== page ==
Sørensen Sterbende Gärten;Echoing Garden
This disc is something special. Bent Sorensen (b. 1958) is almost frighteningly talented. A pupil of both Norholm and Norgard (and therefore a ‘grandpupil’ of Vagn Holmboe), his music is exquisite in design and sonority, febrile in invention and often visceral in impact. Images of decay and degeneration are consistent motifs in his oeuvre, though are not usually translated into technical methodologies (for instance, some species of Schnittkesque deconstruction). While advanced in spirit, there is a distinctive pseudo-tonal aspect to the means, occasioned mainly through the use of major and minor harmonies. There is always a quiet but acute edge to his music which can make listening to it a disconcerting fusion of the beguiling and the discomforting; but perseverance is rewarded.
These qualities are all exhibited in the two works recorded here, both major additions to the repertoire. Indeed, the violin concerto, Sterbende Garten (“Decaying Garden”; 1992-3), was awarded this year’s Nordic Council Music Prize. It is an astonishing piece of compositional virtuosity, performed here in like kind by the excellent Rebecca Hirsch and the Danish NRSO under Leif Segerstam. I could understand that the concerto might prove too uncomfortable for some tastes, but not The Echoing Garden (1990-92), a suite of six movements setting fragments of Shakespeare and Rilke in a larger extract from Belle de Seigneur, by the Swiss author Albert Cohen.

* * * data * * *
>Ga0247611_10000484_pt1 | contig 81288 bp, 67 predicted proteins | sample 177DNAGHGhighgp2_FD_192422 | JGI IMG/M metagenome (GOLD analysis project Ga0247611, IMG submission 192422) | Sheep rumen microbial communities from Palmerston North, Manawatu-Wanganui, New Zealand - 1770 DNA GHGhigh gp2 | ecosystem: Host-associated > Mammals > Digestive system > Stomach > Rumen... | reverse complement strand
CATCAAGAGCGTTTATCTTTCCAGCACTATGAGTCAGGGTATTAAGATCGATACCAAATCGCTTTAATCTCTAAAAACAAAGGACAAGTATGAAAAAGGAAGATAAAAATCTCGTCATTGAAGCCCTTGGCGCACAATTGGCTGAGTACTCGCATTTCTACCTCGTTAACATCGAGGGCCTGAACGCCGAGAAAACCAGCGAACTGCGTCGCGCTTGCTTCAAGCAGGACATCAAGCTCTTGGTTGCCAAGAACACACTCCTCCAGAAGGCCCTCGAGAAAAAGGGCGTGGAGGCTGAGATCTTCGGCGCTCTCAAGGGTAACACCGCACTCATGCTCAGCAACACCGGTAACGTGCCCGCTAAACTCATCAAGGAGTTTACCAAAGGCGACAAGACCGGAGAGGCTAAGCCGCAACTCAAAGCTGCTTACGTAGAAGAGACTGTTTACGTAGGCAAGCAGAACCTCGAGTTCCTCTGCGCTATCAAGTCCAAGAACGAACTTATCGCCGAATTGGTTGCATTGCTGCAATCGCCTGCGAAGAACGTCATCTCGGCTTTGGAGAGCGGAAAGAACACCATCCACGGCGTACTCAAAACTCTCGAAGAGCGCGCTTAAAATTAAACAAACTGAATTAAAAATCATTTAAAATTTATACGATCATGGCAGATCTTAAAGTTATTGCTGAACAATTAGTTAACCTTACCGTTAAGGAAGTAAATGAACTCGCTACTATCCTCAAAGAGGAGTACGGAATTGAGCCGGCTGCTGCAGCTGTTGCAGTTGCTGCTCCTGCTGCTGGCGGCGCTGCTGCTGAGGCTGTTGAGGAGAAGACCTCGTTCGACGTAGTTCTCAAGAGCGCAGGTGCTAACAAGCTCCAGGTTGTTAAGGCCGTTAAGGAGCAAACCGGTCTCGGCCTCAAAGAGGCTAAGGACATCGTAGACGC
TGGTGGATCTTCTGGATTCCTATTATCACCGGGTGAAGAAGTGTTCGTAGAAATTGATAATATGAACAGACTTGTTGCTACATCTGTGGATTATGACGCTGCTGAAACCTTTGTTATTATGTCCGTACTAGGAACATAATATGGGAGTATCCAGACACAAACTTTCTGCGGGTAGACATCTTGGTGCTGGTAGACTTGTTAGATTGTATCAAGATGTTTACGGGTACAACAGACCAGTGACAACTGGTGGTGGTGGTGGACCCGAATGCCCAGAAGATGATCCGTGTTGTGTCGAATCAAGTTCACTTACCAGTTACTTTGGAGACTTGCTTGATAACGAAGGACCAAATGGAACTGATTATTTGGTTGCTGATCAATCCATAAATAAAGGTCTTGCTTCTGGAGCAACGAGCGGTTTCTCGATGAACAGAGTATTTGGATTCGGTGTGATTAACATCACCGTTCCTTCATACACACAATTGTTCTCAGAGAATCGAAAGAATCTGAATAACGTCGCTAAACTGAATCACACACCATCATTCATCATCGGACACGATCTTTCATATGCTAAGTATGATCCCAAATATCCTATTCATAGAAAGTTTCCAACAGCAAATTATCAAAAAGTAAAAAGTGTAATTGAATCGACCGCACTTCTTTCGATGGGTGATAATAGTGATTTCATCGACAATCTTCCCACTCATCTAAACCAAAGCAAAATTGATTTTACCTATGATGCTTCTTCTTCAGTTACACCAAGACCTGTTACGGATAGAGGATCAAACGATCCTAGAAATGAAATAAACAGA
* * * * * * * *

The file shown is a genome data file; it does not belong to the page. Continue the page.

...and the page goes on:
The Da Capo recording is beautifully clear and is accompanied by informative essays by Anders Beyer, John Warnaby and the composer. I fell in love with this disc at first hearing; strongly recommended.'